“Immediately they’re taking American names, they’re learning English,” he said. “That’s the nature of the Mongolian culture. They adapt very quickly.”
Frankosky and co-founder Nyamsuren Dash, who has since returned to Mongolia, opened the school five years ago, and it has become a thriving center of the Mongolian immigrant community.
“Eager teachers, helpful parents and joyful kids all mixed together for a successful school,” she said over a lunch of mantuu buuz (fluffy Mongolian meat dumplings) and niistel salad (Mongolian potato salad), which a volunteer makes for the kids at the school.
The school meets Saturdays from 10 a.m. to 2 p.m., with some electives going later, and is staffed by volunteers who were teachers in Mongolia. As a nonprofit group, it runs on donations and a small tuition charge.
Nomin was there the year it opened. At 17, she was too old to be a student, so she volunteered instead. She called the first year “hectic” but loved helping out other Mongolian families.
“The thing that I most liked about being there was I got to see many Mongolian people at the same time,” she said. “It was very homelike to me.”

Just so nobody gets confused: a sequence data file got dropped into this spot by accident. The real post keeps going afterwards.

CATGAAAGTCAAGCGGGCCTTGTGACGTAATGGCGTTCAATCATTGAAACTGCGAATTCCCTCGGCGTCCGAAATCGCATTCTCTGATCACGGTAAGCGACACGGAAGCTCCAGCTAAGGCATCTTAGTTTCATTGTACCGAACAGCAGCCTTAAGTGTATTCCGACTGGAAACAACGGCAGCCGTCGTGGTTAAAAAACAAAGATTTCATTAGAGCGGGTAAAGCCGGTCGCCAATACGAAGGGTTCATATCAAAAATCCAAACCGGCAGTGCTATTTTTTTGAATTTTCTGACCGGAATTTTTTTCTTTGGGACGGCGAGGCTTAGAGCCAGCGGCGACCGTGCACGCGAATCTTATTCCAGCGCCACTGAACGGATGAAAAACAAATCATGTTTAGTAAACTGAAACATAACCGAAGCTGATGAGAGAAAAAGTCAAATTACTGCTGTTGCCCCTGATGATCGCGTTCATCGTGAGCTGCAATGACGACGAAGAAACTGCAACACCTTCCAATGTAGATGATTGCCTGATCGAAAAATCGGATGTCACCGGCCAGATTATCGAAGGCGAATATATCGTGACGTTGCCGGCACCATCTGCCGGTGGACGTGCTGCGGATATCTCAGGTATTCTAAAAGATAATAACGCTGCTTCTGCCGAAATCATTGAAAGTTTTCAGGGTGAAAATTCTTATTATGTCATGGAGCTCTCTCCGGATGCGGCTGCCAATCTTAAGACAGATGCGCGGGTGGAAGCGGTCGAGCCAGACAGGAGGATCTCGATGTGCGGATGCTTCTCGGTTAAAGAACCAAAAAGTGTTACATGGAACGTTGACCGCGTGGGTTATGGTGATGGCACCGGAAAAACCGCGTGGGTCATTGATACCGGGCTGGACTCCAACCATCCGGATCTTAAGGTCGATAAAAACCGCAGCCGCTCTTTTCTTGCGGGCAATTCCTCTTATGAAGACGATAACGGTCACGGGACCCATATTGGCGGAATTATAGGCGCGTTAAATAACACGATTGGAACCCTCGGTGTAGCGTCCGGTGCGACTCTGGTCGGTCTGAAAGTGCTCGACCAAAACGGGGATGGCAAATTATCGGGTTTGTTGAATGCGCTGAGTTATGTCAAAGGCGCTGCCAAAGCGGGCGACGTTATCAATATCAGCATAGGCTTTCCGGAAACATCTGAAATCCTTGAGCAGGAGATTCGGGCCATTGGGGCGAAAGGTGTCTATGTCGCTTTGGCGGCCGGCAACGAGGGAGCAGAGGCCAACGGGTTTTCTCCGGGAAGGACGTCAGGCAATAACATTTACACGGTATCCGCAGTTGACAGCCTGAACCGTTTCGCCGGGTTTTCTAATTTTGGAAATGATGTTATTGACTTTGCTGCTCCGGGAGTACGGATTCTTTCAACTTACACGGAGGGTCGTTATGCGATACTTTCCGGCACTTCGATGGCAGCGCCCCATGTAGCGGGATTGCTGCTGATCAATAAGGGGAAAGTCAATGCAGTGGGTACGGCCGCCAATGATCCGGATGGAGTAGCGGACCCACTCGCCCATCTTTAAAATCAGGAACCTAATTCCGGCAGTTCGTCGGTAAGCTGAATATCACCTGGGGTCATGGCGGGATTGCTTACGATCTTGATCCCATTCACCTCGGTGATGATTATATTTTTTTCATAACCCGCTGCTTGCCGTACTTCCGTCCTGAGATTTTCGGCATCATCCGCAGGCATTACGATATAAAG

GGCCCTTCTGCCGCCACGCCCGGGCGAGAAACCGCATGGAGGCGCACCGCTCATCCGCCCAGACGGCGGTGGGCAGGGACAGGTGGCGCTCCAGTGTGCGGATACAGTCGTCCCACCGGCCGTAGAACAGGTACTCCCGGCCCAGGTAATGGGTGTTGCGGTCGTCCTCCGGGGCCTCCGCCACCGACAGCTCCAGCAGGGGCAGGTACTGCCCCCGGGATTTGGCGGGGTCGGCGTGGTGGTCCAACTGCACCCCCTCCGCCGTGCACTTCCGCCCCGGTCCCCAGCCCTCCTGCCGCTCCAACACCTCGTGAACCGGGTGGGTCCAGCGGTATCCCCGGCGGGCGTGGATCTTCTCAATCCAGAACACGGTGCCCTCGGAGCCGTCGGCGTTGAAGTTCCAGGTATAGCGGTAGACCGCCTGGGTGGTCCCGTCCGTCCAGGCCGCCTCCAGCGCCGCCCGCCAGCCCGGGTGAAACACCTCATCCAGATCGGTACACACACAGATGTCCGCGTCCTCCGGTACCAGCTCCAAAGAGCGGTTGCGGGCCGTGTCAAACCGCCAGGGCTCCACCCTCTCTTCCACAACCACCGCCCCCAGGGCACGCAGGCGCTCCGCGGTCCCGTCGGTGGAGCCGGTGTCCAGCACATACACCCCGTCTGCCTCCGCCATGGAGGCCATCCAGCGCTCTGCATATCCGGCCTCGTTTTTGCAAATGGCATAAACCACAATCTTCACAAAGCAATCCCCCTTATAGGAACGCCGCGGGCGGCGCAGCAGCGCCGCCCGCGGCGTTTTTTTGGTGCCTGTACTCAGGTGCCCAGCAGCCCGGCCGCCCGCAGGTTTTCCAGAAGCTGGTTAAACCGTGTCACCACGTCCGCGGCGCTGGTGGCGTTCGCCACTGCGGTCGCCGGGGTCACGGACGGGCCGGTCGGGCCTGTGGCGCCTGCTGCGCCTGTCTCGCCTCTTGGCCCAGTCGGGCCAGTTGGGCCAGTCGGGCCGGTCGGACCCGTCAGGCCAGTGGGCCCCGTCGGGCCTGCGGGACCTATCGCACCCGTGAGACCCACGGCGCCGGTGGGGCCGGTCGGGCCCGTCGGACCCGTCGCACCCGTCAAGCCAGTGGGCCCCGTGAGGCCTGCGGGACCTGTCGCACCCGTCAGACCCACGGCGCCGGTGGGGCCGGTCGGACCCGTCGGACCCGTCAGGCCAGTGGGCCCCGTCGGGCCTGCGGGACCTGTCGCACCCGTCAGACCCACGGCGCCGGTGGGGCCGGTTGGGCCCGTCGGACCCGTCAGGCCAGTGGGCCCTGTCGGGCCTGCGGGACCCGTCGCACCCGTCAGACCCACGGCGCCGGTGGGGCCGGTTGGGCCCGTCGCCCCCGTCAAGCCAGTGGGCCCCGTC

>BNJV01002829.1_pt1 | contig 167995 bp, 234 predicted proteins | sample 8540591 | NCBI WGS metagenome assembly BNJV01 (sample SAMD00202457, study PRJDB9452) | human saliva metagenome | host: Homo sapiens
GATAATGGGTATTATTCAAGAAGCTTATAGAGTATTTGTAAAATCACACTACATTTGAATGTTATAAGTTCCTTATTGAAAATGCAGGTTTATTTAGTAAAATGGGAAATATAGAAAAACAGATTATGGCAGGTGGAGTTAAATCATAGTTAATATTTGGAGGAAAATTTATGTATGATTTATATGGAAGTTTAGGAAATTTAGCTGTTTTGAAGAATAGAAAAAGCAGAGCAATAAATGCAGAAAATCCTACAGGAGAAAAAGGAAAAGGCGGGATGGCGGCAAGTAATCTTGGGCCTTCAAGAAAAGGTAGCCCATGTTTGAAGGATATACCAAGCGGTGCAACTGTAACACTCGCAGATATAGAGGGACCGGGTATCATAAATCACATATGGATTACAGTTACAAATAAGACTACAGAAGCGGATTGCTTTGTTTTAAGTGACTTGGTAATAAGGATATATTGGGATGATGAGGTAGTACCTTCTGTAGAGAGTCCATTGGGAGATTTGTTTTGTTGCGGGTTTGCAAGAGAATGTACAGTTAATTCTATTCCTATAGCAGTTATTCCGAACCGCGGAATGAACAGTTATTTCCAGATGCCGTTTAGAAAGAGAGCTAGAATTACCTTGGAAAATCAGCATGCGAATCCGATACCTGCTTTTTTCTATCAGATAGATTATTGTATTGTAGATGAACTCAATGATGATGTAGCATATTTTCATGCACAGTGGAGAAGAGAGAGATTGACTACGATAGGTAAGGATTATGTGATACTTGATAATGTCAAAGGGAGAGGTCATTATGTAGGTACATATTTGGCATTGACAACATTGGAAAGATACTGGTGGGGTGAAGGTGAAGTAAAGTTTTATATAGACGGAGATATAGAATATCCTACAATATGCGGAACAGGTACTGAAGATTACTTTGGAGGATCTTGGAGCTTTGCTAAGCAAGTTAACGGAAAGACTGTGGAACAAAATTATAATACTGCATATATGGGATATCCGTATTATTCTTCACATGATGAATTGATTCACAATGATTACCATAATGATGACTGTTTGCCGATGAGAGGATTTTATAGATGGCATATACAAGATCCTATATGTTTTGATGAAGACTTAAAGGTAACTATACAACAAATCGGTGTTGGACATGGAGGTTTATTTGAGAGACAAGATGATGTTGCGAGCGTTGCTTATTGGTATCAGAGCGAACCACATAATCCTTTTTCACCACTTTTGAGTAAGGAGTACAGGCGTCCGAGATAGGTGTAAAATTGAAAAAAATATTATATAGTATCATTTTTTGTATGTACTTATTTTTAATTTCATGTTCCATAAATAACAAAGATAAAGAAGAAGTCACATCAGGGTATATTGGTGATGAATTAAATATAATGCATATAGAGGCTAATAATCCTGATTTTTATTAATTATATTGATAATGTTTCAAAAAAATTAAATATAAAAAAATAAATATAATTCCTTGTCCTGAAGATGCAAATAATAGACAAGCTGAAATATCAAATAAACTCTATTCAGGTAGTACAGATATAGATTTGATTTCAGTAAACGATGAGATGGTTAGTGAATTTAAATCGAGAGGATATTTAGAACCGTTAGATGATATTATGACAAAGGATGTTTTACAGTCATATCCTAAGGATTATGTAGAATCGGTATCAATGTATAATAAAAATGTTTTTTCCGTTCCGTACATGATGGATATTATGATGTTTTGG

One recent Saturday, fourth-graders practiced vocabulary for vegetables in a classroom of the Wilson Building. In another classroom, younger kids learned to sing the Mongolian national anthem, hands crossed over their hearts. Older kids practiced writing, and across the hall, others learned Mongolian geography.
Sixteen-year-old Enkhzaya Nyam-Ochir was posting drawings of the youngest children on a bulletin board in the hall, which is covered in pictures of Mongolian festivals from years past and awards from the Mongolian Embassy and government.
Now a volunteer, Enkhzaya attended the Mongolian School for four years and even continued with Mongolian dance once she aged out of the school.
“I think [the school] is important because kids are able to get in contact with their Mongolian culture and heritage even if they were born in the U.S.,” she said.